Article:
Thursday, June 13, 2024

Ageing India looks for a decent living

India is emerging as a fast ageing country in the world. It is to be noted at the same time that it is one of the countries which has poorest social security mechanisms at work. The elderly population lacks adequate social security or old age pension and an integrated support for a decent living. Ageing of the population profile of the countries is a consequential result of the changes occurring and extent and timing of development and growth of the respective country. Yet, the speed at which ageing process of the population occurs differs from developed and developing countries. It is said that it took 110 years and 80 years to double the share of older population from 7 to 14 per cent in France and Sweden respectively, whereas China and India are set to double their respective shares in 25 and 20 years only.

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The reasons for fast ageing of people are far too many. Increasing urbanization and the movement of people from rural to urban areas and the changes in the family system are dominant reasons. The aged are left behind in the villages are also for ideating changes preferring nuclear families dominate the present day lifestyles. Attitudinally also the aged people get a raw deal from the young.

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Though Indian achieved success in bringing down mortality rate and enhancing the life expectancy among children it is not at the pace required. Further, last 20 years recorded a vast receding fertility trend and thus decline has not accompanied by enhancement of quality of life of the population. The decline in fertility is bringing in its wake changes in the age composition of the population. The end result brings an accelerated rise in the aged population and fast changing support ratios. At all India level the old population is 8.6 % and in the Telugu speaking States of Andhra Pradesh and Telangana it is 8.8 % and 9.1 %. Kerala has 12.6 % of older people followed by Goa with 11.12%. The totally dependent population of the old in India is 53.4 % and particularly dependent is 20.3 %. Not dependent old in India are only 26.3%. The figures in the two Telugu speaking States show another five percent more in each category.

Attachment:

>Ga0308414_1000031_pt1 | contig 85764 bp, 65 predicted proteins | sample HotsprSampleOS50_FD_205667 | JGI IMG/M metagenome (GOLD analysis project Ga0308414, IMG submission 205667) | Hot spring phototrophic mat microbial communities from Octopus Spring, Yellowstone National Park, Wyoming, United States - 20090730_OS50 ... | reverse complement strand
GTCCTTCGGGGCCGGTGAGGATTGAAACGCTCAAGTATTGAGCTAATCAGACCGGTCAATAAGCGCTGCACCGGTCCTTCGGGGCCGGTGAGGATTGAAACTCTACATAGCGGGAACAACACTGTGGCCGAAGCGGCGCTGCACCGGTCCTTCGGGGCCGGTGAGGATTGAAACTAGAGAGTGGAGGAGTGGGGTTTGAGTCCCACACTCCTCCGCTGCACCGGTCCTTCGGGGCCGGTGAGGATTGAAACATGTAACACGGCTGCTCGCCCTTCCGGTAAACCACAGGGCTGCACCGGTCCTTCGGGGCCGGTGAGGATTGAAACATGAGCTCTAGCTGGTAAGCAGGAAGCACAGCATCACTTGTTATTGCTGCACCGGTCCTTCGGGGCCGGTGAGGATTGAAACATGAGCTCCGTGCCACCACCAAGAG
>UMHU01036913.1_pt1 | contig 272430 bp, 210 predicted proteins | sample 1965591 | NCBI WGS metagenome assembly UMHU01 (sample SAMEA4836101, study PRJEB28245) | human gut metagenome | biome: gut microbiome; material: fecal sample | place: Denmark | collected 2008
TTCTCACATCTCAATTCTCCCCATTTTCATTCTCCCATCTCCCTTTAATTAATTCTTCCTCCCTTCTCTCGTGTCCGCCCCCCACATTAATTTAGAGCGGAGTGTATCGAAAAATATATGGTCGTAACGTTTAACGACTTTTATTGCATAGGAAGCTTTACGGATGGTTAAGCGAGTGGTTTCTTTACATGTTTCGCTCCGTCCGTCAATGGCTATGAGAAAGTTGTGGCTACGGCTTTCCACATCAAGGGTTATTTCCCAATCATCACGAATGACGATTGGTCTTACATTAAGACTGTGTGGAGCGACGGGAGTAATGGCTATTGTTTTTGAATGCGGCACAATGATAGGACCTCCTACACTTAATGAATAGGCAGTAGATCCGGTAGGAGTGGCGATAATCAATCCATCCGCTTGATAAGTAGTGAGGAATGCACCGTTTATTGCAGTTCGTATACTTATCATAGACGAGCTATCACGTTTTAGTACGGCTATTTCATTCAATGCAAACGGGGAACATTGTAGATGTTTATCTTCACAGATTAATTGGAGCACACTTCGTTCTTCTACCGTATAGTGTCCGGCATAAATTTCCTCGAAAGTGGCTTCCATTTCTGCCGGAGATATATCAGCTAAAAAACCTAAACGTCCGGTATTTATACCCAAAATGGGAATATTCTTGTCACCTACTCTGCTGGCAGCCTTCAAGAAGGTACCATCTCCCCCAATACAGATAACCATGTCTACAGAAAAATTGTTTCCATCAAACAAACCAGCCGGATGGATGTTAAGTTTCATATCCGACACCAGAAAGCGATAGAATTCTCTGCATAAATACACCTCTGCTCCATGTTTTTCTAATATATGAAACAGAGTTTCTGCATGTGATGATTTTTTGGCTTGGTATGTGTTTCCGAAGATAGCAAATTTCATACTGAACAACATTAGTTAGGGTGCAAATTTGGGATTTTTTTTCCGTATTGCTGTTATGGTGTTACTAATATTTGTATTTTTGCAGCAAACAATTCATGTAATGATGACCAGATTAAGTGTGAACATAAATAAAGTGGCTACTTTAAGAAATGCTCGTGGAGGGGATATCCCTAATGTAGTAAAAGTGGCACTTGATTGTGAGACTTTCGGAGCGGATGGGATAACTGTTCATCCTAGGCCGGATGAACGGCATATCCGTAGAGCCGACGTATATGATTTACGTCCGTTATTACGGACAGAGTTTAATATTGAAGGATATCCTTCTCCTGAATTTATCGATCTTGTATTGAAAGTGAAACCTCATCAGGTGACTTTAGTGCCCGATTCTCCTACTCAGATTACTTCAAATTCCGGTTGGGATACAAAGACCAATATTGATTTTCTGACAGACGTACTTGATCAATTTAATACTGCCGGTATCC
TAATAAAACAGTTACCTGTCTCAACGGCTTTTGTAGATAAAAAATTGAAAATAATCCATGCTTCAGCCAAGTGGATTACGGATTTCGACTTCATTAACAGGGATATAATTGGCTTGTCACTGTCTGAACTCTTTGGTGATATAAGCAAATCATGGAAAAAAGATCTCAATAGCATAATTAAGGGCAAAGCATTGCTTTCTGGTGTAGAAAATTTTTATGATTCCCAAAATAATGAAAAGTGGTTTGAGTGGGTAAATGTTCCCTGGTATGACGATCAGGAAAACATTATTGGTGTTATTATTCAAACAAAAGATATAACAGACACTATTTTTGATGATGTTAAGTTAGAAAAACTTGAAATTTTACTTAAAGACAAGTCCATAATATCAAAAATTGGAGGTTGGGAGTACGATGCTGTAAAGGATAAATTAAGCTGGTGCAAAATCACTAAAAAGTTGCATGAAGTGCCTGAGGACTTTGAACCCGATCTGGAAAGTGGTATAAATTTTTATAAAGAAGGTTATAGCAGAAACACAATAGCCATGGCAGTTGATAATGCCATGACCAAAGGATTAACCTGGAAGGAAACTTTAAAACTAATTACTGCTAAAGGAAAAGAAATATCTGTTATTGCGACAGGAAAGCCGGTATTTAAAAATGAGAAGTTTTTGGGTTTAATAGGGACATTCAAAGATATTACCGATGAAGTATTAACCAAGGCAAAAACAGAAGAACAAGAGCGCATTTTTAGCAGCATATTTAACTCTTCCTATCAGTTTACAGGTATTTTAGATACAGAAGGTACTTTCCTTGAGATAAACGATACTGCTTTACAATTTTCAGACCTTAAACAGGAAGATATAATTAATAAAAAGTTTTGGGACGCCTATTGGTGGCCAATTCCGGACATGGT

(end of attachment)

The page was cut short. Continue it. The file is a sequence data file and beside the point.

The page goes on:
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Though more than 60% of the elderly population live alone or with spouse separately in western countries, lesser extent of the population lives separately in India.  There is a heavy dependency on children and the State. Strangely, India fares badly when compared to neighbouring small countries like Bhutan, Nepal, Sri Lanka and Bangladesh when it comes to the payment of pension to the aged as a social security measure. Rightly or wrongly India is aping the western world without providing a decent living space or livelihood to the aged. Their dependency on someone or other is increasing due to lack of financial independence and lower per capital income.

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No doubt, there are a few social security measures differing from State to Stat. They vary on one hand and lack of their convergence on the other.

The government has extended EPF 95 benefit which is meagre compared to that of senior citizens in the social security ambit or agriculture. Having served in the unorganized sector and having paid 8.33 % towards EPF they are still fighting the legal battle in the Supreme Court for payment of fair pension for the past several years.

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The Population Reference Bureau in 2012 estimated that the older population in India would be 19% by 2050. India has to carve out its policy regarding the aged people quickly with adequate foresight and planning. The productive utilization of the eligible aged is the first aspect the government has to give consideration. There is a need for specialized policies for aged women, they are expected to live longer. The criteria for exclusion and inclusion to pay old age pension need to be carefully monitored. Providing protection to the elderly against discrimination and abuse is of paramount importance to be addressed by the government.

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Prof. Sivamohan Marepalli
Prof. Sivamohan Marepalli
The writer is a researcher, consultant and teacher. He worked at ASCI and had brief stints at Cornell University, IWMI and other international organizations.


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